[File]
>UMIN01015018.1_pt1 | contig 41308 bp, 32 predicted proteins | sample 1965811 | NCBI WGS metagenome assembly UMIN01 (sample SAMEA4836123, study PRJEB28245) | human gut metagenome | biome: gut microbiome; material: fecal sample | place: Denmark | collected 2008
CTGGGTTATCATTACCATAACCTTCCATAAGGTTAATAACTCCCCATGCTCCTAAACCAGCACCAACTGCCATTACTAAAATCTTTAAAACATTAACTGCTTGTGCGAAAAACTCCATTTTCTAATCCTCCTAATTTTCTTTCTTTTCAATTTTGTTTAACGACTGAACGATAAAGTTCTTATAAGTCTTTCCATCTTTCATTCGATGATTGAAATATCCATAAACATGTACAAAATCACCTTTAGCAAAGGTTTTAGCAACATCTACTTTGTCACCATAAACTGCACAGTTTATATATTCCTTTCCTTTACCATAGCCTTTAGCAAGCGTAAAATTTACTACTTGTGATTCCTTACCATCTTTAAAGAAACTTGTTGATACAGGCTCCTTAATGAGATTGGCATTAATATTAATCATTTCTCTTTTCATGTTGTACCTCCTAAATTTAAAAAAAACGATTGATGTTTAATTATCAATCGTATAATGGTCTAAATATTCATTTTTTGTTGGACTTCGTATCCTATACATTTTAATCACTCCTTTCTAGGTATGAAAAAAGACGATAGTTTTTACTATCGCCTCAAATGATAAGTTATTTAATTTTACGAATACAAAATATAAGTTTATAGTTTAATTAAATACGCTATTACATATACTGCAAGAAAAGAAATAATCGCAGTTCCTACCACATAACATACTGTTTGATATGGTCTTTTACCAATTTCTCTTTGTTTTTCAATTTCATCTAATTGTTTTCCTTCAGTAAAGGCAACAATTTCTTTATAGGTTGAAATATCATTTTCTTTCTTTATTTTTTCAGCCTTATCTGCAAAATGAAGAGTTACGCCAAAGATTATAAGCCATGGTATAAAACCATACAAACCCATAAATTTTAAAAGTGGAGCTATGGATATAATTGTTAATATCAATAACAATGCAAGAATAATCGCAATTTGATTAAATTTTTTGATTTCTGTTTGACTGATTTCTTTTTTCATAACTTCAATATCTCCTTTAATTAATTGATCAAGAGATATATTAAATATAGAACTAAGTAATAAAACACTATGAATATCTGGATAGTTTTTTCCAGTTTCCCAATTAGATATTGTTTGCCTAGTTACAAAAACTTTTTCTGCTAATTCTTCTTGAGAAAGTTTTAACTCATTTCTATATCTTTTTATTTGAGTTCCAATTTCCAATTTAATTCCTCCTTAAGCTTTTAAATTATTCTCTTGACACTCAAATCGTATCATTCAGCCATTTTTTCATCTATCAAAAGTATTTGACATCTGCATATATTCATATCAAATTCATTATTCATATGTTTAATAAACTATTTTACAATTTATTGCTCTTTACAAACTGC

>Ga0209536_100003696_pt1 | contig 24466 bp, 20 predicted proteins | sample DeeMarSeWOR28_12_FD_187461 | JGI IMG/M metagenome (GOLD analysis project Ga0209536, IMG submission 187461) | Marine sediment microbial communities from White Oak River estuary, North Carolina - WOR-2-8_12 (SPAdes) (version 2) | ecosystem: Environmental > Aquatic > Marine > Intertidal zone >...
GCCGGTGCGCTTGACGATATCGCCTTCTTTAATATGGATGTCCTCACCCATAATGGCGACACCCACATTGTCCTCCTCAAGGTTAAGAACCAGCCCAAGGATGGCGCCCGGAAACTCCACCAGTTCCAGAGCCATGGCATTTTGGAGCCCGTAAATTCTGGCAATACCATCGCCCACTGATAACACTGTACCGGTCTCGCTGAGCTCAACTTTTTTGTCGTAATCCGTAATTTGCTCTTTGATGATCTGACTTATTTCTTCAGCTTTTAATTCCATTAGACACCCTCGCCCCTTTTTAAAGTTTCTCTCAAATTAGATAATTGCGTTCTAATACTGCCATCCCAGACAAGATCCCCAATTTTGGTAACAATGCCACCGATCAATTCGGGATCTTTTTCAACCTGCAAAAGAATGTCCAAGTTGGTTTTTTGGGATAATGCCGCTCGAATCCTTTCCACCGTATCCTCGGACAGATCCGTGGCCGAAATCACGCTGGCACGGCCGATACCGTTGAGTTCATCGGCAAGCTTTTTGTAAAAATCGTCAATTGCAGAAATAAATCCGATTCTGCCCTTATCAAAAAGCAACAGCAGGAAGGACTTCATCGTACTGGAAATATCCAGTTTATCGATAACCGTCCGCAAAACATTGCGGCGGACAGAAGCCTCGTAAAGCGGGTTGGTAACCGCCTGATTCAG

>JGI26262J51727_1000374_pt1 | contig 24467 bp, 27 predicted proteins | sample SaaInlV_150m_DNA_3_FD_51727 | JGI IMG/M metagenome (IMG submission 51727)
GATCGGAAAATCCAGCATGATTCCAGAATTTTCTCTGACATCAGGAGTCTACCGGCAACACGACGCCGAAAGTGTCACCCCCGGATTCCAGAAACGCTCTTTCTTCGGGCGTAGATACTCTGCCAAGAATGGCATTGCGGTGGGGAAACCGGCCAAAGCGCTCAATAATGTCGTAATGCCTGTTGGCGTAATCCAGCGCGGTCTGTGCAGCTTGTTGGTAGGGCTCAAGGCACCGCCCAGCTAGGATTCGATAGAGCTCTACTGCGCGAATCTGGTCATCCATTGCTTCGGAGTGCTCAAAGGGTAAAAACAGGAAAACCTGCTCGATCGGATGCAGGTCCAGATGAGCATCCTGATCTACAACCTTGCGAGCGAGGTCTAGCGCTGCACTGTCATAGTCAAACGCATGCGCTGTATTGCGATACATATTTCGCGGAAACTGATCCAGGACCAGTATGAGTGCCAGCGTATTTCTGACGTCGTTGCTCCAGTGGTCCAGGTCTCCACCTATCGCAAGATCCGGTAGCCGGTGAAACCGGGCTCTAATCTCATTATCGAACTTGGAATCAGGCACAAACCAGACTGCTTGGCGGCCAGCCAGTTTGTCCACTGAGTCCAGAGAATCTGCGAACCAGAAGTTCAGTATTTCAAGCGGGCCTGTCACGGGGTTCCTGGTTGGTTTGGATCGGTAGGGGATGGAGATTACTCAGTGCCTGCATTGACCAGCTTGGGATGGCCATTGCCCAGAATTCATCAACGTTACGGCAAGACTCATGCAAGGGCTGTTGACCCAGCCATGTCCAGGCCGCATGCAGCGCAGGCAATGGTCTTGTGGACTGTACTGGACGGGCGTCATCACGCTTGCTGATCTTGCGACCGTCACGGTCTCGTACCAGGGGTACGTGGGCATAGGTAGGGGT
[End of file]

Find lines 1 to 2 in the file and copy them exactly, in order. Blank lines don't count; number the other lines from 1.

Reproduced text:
>UMIN01015018.1_pt1 | contig 41308 bp, 32 predicted proteins | sample 1965811 | NCBI WGS metagenome assembly UMIN01 (sample SAMEA4836123, study PRJEB28245) | human gut metagenome | biome: gut microbiome; material: fecal sample | place: Denmark | collected 2008
CTGGGTTATCATTACCATAACCTTCCATAAGGTTAATAACTCCCCATGCTCCTAAACCAGCACCAACTGCCATTACTAAAATCTTTAAAACATTAACTGCTTGTGCGAAAAACTCCATTTTCTAATCCTCCTAATTTTCTTTCTTTTCAATTTTGTTTAACGACTGAACGATAAAGTTCTTATAAGTCTTTCCATCTTTCATTCGATGATTGAAATATCCATAAACATGTACAAAATCACCTTTAGCAAAGGTTTTAGCAACATCTACTTTGTCACCATAAACTGCACAGTTTATATATTCCTTTCCTTTACCATAGCCTTTAGCAAGCGTAAAATTTACTACTTGTGATTCCTTACCATCTTTAAAGAAACTTGTTGATACAGGCTCCTTAATGAGATTGGCATTAATATTAATCATTTCTCTTTTCATGTTGTACCTCCTAAATTTAAAAAAAACGATTGATGTTTAATTATCAATCGTATAATGGTCTAAATATTCATTTTTTGTTGGACTTCGTATCCTATACATTTTAATCACTCCTTTCTAGGTATGAAAAAAGACGATAGTTTTTACTATCGCCTCAAATGATAAGTTATTTAATTTTACGAATACAAAATATAAGTTTATAGTTTAATTAAATACGCTATTACATATACTGCAAGAAAAGAAATAATCGCAGTTCCTACCACATAACATACTGTTTGATATGGTCTTTTACCAATTTCTCTTTGTTTTTCAATTTCATCTAATTGTTTTCCTTCAGTAAAGGCAACAATTTCTTTATAGGTTGAAATATCATTTTCTTTCTTTATTTTTTCAGCCTTATCTGCAAAATGAAGAGTTACGCCAAAGATTATAAGCCATGGTATAAAACCATACAAACCCATAAATTTTAAAAGTGGAGCTATGGATATAATTGTTAATATCAATAACAATGCAAGAATAATCGCAATTTGATTAAATTTTTTGATTTCTGTTTGACTGATTTCTTTTTTCATAACTTCAATATCTCCTTTAATTAATTGATCAAGAGATATATTAAATATAGAACTAAGTAATAAAACACTATGAATATCTGGATAGTTTTTTCCAGTTTCCCAATTAGATATTGTTTGCCTAGTTACAAAAACTTTTTCTGCTAATTCTTCTTGAGAAAGTTTTAACTCATTTCTATATCTTTTTATTTGAGTTCCAATTTCCAATTTAATTCCTCCTTAAGCTTTTAAATTATTCTCTTGACACTCAAATCGTATCATTCAGCCATTTTTTCATCTATCAAAAGTATTTGACATCTGCATATATTCATATCAAATTCATTATTCATATGTTTAATAAACTATTTTACAATTTATTGCTCTTTACAAACTGC